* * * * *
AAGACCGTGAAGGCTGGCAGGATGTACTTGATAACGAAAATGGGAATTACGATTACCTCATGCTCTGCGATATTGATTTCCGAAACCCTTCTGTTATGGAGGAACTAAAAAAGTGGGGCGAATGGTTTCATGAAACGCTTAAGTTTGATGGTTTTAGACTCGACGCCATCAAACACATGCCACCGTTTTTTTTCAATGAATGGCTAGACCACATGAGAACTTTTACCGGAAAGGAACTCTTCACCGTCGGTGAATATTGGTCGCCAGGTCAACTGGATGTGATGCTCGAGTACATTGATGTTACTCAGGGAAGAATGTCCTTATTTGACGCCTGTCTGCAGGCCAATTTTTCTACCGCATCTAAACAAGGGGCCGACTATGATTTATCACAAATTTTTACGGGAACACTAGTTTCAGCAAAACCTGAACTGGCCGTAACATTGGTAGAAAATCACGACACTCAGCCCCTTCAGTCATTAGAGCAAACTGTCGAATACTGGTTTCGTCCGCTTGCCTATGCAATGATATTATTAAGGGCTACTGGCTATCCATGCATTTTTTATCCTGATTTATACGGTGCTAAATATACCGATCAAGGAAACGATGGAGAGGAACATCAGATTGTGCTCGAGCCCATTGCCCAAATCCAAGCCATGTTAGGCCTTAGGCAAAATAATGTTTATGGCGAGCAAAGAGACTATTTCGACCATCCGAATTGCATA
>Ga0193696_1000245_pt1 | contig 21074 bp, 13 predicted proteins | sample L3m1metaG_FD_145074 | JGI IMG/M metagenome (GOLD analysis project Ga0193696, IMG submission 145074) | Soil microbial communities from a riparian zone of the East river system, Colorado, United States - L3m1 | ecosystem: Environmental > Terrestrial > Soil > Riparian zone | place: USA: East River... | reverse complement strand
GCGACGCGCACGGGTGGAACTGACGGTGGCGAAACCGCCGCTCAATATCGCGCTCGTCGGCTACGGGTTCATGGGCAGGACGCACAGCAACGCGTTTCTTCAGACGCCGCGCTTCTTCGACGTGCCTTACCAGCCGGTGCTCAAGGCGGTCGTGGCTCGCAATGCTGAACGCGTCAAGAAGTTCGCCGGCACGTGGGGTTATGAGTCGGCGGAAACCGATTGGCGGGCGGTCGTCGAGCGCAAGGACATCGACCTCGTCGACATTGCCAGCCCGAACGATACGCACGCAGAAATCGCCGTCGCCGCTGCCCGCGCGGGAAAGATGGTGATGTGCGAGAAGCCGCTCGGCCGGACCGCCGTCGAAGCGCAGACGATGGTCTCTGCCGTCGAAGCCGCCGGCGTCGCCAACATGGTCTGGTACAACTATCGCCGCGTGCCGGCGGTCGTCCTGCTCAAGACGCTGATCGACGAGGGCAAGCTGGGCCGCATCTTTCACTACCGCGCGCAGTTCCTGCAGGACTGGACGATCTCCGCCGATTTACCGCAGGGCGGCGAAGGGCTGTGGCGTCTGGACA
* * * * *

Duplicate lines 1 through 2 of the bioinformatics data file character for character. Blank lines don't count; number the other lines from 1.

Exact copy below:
AAGACCGTGAAGGCTGGCAGGATGTACTTGATAACGAAAATGGGAATTACGATTACCTCATGCTCTGCGATATTGATTTCCGAAACCCTTCTGTTATGGAGGAACTAAAAAAGTGGGGCGAATGGTTTCATGAAACGCTTAAGTTTGATGGTTTTAGACTCGACGCCATCAAACACATGCCACCGTTTTTTTTCAATGAATGGCTAGACCACATGAGAACTTTTACCGGAAAGGAACTCTTCACCGTCGGTGAATATTGGTCGCCAGGTCAACTGGATGTGATGCTCGAGTACATTGATGTTACTCAGGGAAGAATGTCCTTATTTGACGCCTGTCTGCAGGCCAATTTTTCTACCGCATCTAAACAAGGGGCCGACTATGATTTATCACAAATTTTTACGGGAACACTAGTTTCAGCAAAACCTGAACTGGCCGTAACATTGGTAGAAAATCACGACACTCAGCCCCTTCAGTCATTAGAGCAAACTGTCGAATACTGGTTTCGTCCGCTTGCCTATGCAATGATATTATTAAGGGCTACTGGCTATCCATGCATTTTTTATCCTGATTTATACGGTGCTAAATATACCGATCAAGGAAACGATGGAGAGGAACATCAGATTGTGCTCGAGCCCATTGCCCAAATCCAAGCCATGTTAGGCCTTAGGCAAAATAATGTTTATGGCGAGCAAAGAGACTATTTCGACCATCCGAATTGCATA
>Ga0193696_1000245_pt1 | contig 21074 bp, 13 predicted proteins | sample L3m1metaG_FD_145074 | JGI IMG/M metagenome (GOLD analysis project Ga0193696, IMG submission 145074) | Soil microbial communities from a riparian zone of the East river system, Colorado, United States - L3m1 | ecosystem: Environmental > Terrestrial > Soil > Riparian zone | place: USA: East River... | reverse complement strand